Egypt’s Lost Truth
Amal Dib and AbdelGhany Sayed on the Transformation of the Media Scene in 2012–2013
Amal Dib and AbdelGhany Sayed give an overview of the highly politicized Egyptian media scene between 2012 and 2013 and, especially, its power to shape domestic perception of ongoing political struggles. Before, during, and after the so-called Arab Spring, those in power have suppressed the media outlets of their rivals: the forces of political Islam on the one hand and that of Egypt’s old and deep (military) state on the other.
Media contributes to the process of writing history. It provides the public with constant updates, building up their view of what is happening. This is often regarded as the objective “truth.” But “truth,” as Michel Foucault noted, does not exist independent of power. Truth is a social product and therefore relative. Much like knowledge, it is bound to power and operates among the individuals and institutions that generate and sustain it. In countries undergoing political transformation, like Egypt, the media take up the role not only of informing the public on those changes but also of shaping public opinion, the narrative(s) around the present, and the very course of history.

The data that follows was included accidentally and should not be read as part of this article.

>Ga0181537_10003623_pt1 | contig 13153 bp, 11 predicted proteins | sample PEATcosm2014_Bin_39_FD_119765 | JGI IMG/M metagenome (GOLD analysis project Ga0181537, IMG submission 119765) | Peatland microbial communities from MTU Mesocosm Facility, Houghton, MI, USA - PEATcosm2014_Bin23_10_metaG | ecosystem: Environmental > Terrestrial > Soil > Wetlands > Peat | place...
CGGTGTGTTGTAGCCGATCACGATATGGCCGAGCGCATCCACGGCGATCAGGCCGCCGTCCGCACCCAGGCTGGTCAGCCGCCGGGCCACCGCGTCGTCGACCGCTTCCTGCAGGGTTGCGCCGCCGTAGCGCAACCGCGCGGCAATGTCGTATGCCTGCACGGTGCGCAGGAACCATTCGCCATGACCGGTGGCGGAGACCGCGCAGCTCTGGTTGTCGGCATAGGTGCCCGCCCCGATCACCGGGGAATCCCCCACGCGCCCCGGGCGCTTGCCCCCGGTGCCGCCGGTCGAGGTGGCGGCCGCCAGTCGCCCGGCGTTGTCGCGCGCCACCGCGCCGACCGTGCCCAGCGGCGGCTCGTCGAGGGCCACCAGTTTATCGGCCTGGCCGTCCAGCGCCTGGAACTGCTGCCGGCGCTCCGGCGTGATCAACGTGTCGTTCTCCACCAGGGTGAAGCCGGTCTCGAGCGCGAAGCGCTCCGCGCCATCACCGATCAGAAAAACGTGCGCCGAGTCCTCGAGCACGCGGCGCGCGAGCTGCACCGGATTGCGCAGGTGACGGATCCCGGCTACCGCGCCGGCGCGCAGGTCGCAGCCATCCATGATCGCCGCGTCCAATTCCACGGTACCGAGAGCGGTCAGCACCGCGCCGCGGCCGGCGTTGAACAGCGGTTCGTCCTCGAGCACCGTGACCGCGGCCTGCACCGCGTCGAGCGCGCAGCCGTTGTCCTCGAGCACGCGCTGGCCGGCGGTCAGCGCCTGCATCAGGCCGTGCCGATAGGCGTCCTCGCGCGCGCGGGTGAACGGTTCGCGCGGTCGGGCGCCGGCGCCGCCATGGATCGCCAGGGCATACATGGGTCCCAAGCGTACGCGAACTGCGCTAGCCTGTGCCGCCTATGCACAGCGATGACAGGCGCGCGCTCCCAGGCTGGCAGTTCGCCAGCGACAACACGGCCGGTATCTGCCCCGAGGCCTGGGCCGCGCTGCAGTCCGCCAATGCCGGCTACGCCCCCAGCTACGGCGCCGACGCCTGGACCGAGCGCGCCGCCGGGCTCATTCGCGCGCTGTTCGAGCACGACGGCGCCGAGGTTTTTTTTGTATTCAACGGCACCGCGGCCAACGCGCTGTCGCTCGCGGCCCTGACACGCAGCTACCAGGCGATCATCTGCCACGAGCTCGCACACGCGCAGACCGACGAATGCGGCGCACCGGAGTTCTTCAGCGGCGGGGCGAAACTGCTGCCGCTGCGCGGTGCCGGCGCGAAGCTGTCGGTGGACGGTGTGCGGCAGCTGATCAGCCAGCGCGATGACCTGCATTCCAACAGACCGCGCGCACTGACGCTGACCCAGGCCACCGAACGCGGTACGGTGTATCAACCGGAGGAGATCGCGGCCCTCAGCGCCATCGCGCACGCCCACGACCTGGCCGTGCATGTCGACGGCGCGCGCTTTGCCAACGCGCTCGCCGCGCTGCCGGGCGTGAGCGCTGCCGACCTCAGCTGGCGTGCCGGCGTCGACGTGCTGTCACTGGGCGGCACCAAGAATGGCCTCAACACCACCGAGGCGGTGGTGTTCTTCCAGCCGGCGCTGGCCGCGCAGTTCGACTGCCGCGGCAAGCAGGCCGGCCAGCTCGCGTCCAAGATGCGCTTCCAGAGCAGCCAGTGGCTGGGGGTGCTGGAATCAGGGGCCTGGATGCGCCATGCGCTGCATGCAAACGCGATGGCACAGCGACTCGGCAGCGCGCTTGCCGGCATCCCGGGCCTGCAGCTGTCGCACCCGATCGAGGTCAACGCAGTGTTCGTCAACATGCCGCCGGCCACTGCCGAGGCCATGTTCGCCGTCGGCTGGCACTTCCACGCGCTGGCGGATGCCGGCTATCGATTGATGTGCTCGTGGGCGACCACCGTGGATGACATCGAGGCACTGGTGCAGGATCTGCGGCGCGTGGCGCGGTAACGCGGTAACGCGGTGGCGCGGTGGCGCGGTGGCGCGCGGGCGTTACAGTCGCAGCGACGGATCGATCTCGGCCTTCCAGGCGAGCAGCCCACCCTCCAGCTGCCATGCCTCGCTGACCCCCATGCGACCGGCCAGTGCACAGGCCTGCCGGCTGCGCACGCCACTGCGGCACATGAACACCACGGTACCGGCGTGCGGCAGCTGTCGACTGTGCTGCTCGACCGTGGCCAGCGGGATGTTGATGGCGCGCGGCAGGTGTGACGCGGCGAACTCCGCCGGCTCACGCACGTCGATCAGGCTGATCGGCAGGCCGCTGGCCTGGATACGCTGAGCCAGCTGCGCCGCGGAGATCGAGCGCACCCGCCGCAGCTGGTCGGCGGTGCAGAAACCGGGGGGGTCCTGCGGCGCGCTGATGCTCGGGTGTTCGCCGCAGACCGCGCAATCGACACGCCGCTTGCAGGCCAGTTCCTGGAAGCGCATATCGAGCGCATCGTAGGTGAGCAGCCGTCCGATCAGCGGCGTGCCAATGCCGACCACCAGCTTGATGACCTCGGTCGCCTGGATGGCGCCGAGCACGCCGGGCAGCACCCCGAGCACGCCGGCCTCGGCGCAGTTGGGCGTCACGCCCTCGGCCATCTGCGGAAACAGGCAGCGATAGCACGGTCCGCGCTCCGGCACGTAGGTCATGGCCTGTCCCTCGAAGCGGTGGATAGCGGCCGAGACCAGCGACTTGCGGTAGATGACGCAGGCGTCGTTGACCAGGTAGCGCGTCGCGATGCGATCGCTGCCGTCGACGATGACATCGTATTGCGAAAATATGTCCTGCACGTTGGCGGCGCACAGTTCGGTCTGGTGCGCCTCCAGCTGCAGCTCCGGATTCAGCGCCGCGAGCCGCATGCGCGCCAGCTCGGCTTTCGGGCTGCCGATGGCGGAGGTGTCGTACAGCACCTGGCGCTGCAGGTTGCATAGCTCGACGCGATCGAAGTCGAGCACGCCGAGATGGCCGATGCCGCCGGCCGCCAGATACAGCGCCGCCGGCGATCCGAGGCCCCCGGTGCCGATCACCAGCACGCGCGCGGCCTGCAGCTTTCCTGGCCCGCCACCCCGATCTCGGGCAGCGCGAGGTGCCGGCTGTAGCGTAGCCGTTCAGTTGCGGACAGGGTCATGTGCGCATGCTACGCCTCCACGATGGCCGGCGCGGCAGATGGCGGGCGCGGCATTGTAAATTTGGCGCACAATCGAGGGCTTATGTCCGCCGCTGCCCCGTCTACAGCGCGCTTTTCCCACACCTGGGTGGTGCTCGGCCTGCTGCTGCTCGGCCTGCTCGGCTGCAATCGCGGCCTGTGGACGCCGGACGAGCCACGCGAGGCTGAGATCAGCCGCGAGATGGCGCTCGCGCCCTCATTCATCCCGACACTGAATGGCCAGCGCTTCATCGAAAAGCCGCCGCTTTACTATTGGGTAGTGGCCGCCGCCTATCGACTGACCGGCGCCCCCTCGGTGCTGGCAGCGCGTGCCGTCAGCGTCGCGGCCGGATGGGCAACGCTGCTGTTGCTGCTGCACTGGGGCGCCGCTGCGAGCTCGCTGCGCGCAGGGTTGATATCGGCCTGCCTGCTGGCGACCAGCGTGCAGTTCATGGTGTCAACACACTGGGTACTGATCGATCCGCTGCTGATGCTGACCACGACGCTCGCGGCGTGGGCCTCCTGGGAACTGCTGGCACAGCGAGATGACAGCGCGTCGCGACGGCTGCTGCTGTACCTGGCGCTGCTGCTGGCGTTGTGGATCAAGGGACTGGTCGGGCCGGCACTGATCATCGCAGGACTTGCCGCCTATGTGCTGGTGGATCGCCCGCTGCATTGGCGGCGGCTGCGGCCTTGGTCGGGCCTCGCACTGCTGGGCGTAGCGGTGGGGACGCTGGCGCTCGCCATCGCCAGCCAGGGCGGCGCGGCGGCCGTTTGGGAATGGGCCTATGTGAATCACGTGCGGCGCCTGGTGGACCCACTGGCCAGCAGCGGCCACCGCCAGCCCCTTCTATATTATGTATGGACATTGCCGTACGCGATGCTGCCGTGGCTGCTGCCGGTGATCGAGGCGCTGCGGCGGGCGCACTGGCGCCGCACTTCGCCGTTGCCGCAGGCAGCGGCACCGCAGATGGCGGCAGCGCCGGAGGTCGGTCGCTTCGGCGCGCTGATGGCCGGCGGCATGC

This paper examines the media’s integral role in Egypt’s ongoing conflict. It offers an analysis of how the media have become a battleground for political conflicts, how the authorities have suppressed the media outlets of their rivals, and how this, as well as the aggravation of the political conflict, affects the way individuals see the conflict and overall developments in the country.